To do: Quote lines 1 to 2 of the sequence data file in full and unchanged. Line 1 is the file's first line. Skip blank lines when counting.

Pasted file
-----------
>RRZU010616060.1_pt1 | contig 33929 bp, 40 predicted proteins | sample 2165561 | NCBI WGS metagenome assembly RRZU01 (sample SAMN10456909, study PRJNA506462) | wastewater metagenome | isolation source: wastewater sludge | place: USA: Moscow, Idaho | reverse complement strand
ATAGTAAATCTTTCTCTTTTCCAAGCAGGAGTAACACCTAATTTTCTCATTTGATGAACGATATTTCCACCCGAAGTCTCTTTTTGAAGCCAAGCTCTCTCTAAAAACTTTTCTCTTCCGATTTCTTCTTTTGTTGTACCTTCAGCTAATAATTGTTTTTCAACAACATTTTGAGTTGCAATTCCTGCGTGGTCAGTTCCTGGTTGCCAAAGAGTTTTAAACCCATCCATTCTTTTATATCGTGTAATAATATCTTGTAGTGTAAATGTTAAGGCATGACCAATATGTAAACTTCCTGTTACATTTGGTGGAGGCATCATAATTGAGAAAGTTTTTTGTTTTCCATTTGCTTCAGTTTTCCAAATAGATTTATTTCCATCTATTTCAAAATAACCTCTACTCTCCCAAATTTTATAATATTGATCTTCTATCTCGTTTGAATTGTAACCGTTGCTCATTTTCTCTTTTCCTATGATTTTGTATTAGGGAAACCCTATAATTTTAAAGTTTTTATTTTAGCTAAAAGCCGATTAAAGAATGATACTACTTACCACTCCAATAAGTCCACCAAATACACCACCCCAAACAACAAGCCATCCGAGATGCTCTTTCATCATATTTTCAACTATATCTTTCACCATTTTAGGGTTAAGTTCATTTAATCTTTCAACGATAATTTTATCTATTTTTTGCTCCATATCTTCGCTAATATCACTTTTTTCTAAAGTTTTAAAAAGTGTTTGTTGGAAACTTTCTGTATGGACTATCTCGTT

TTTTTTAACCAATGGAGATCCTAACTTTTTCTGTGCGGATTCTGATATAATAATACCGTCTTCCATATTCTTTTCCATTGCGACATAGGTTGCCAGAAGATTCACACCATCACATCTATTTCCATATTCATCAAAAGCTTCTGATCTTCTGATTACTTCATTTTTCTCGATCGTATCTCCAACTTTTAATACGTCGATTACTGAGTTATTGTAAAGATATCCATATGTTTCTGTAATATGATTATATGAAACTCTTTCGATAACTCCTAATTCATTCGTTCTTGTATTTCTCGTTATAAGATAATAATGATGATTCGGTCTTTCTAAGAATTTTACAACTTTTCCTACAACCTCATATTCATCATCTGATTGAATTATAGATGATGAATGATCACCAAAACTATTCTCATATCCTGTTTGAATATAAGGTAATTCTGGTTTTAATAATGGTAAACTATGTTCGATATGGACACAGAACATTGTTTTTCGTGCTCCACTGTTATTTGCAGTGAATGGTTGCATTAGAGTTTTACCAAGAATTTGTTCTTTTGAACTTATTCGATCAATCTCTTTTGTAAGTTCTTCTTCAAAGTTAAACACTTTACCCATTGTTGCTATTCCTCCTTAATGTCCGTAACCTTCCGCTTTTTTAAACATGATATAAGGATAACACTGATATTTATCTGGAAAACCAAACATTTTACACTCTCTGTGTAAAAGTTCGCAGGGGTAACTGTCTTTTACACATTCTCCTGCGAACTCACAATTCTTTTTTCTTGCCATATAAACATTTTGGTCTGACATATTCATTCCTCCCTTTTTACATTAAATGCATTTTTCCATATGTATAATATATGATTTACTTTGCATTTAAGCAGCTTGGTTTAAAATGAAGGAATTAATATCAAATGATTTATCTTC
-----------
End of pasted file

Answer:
>RRZU010616060.1_pt1 | contig 33929 bp, 40 predicted proteins | sample 2165561 | NCBI WGS metagenome assembly RRZU01 (sample SAMN10456909, study PRJNA506462) | wastewater metagenome | isolation source: wastewater sludge | place: USA: Moscow, Idaho | reverse complement strand
ATAGTAAATCTTTCTCTTTTCCAAGCAGGAGTAACACCTAATTTTCTCATTTGATGAACGATATTTCCACCCGAAGTCTCTTTTTGAAGCCAAGCTCTCTCTAAAAACTTTTCTCTTCCGATTTCTTCTTTTGTTGTACCTTCAGCTAATAATTGTTTTTCAACAACATTTTGAGTTGCAATTCCTGCGTGGTCAGTTCCTGGTTGCCAAAGAGTTTTAAACCCATCCATTCTTTTATATCGTGTAATAATATCTTGTAGTGTAAATGTTAAGGCATGACCAATATGTAAACTTCCTGTTACATTTGGTGGAGGCATCATAATTGAGAAAGTTTTTTGTTTTCCATTTGCTTCAGTTTTCCAAATAGATTTATTTCCATCTATTTCAAAATAACCTCTACTCTCCCAAATTTTATAATATTGATCTTCTATCTCGTTTGAATTGTAACCGTTGCTCATTTTCTCTTTTCCTATGATTTTGTATTAGGGAAACCCTATAATTTTAAAGTTTTTATTTTAGCTAAAAGCCGATTAAAGAATGATACTACTTACCACTCCAATAAGTCCACCAAATACACCACCCCAAACAACAAGCCATCCGAGATGCTCTTTCATCATATTTTCAACTATATCTTTCACCATTTTAGGGTTAAGTTCATTTAATCTTTCAACGATAATTTTATCTATTTTTTGCTCCATATCTTCGCTAATATCACTTTTTTCTAAAGTTTTAAAAAGTGTTTGTTGGAAACTTTCTGTATGGACTATCTCGTT